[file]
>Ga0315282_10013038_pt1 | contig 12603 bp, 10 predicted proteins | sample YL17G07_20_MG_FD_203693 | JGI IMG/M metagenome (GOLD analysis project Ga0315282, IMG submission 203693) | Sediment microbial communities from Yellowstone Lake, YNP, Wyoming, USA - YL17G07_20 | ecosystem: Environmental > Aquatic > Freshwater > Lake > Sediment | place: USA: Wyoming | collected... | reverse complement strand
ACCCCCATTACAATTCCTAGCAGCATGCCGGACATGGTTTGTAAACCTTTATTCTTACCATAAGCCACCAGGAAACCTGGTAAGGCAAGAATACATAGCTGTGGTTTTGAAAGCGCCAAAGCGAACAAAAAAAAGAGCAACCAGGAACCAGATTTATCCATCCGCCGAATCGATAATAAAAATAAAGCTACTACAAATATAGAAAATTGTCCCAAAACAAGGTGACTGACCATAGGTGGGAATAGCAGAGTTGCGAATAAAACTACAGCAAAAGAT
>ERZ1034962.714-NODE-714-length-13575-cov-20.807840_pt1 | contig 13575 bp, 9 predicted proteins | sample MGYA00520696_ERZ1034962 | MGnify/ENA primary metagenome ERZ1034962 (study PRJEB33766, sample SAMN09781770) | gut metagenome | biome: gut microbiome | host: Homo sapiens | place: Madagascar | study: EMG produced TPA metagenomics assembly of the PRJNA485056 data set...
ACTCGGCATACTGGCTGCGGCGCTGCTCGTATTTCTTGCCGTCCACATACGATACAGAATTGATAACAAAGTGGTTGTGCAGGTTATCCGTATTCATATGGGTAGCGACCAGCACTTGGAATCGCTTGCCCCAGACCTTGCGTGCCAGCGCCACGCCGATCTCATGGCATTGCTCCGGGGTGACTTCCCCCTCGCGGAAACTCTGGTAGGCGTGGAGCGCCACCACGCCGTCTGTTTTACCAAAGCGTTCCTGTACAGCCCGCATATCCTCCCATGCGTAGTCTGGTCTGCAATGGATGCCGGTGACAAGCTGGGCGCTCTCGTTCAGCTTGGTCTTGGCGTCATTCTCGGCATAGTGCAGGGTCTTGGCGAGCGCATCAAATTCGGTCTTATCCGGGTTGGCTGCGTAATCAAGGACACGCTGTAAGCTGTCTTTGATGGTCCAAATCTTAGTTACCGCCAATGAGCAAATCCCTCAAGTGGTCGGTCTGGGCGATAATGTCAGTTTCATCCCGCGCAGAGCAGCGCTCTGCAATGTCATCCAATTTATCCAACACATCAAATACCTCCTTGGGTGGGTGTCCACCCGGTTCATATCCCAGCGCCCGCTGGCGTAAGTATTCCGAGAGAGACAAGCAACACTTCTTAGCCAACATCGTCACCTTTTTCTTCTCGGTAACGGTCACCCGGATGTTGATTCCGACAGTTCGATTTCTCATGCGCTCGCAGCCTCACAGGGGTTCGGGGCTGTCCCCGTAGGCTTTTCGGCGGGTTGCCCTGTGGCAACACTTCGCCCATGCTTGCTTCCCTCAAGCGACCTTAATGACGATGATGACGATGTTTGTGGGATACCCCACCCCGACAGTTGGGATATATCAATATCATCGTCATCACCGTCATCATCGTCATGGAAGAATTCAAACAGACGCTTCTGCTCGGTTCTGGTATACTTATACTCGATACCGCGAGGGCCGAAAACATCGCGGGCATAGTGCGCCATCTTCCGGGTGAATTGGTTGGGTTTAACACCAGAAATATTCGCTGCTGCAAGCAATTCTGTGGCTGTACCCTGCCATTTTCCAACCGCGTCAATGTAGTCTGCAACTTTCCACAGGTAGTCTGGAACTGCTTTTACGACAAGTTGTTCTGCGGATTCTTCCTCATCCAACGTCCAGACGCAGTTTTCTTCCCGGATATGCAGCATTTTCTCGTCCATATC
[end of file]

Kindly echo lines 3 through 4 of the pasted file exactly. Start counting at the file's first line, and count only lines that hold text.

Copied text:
>ERZ1034962.714-NODE-714-length-13575-cov-20.807840_pt1 | contig 13575 bp, 9 predicted proteins | sample MGYA00520696_ERZ1034962 | MGnify/ENA primary metagenome ERZ1034962 (study PRJEB33766, sample SAMN09781770) | gut metagenome | biome: gut microbiome | host: Homo sapiens | place: Madagascar | study: EMG produced TPA metagenomics assembly of the PRJNA485056 data set...
ACTCGGCATACTGGCTGCGGCGCTGCTCGTATTTCTTGCCGTCCACATACGATACAGAATTGATAACAAAGTGGTTGTGCAGGTTATCCGTATTCATATGGGTAGCGACCAGCACTTGGAATCGCTTGCCCCAGACCTTGCGTGCCAGCGCCACGCCGATCTCATGGCATTGCTCCGGGGTGACTTCCCCCTCGCGGAAACTCTGGTAGGCGTGGAGCGCCACCACGCCGTCTGTTTTACCAAAGCGTTCCTGTACAGCCCGCATATCCTCCCATGCGTAGTCTGGTCTGCAATGGATGCCGGTGACAAGCTGGGCGCTCTCGTTCAGCTTGGTCTTGGCGTCATTCTCGGCATAGTGCAGGGTCTTGGCGAGCGCATCAAATTCGGTCTTATCCGGGTTGGCTGCGTAATCAAGGACACGCTGTAAGCTGTCTTTGATGGTCCAAATCTTAGTTACCGCCAATGAGCAAATCCCTCAAGTGGTCGGTCTGGGCGATAATGTCAGTTTCATCCCGCGCAGAGCAGCGCTCTGCAATGTCATCCAATTTATCCAACACATCAAATACCTCCTTGGGTGGGTGTCCACCCGGTTCATATCCCAGCGCCCGCTGGCGTAAGTATTCCGAGAGAGACAAGCAACACTTCTTAGCCAACATCGTCACCTTTTTCTTCTCGGTAACGGTCACCCGGATGTTGATTCCGACAGTTCGATTTCTCATGCGCTCGCAGCCTCACAGGGGTTCGGGGCTGTCCCCGTAGGCTTTTCGGCGGGTTGCCCTGTGGCAACACTTCGCCCATGCTTGCTTCCCTCAAGCGACCTTAATGACGATGATGACGATGTTTGTGGGATACCCCACCCCGACAGTTGGGATATATCAATATCATCGTCATCACCGTCATCATCGTCATGGAAGAATTCAAACAGACGCTTCTGCTCGGTTCTGGTATACTTATACTCGATACCGCGAGGGCCGAAAACATCGCGGGCATAGTGCGCCATCTTCCGGGTGAATTGGTTGGGTTTAACACCAGAAATATTCGCTGCTGCAAGCAATTCTGTGGCTGTACCCTGCCATTTTCCAACCGCGTCAATGTAGTCTGCAACTTTCCACAGGTAGTCTGGAACTGCTTTTACGACAAGTTGTTCTGCGGATTCTTCCTCATCCAACGTCCAGACGCAGTTTTCTTCCCGGATATGCAGCATTTTCTCGTCCATATC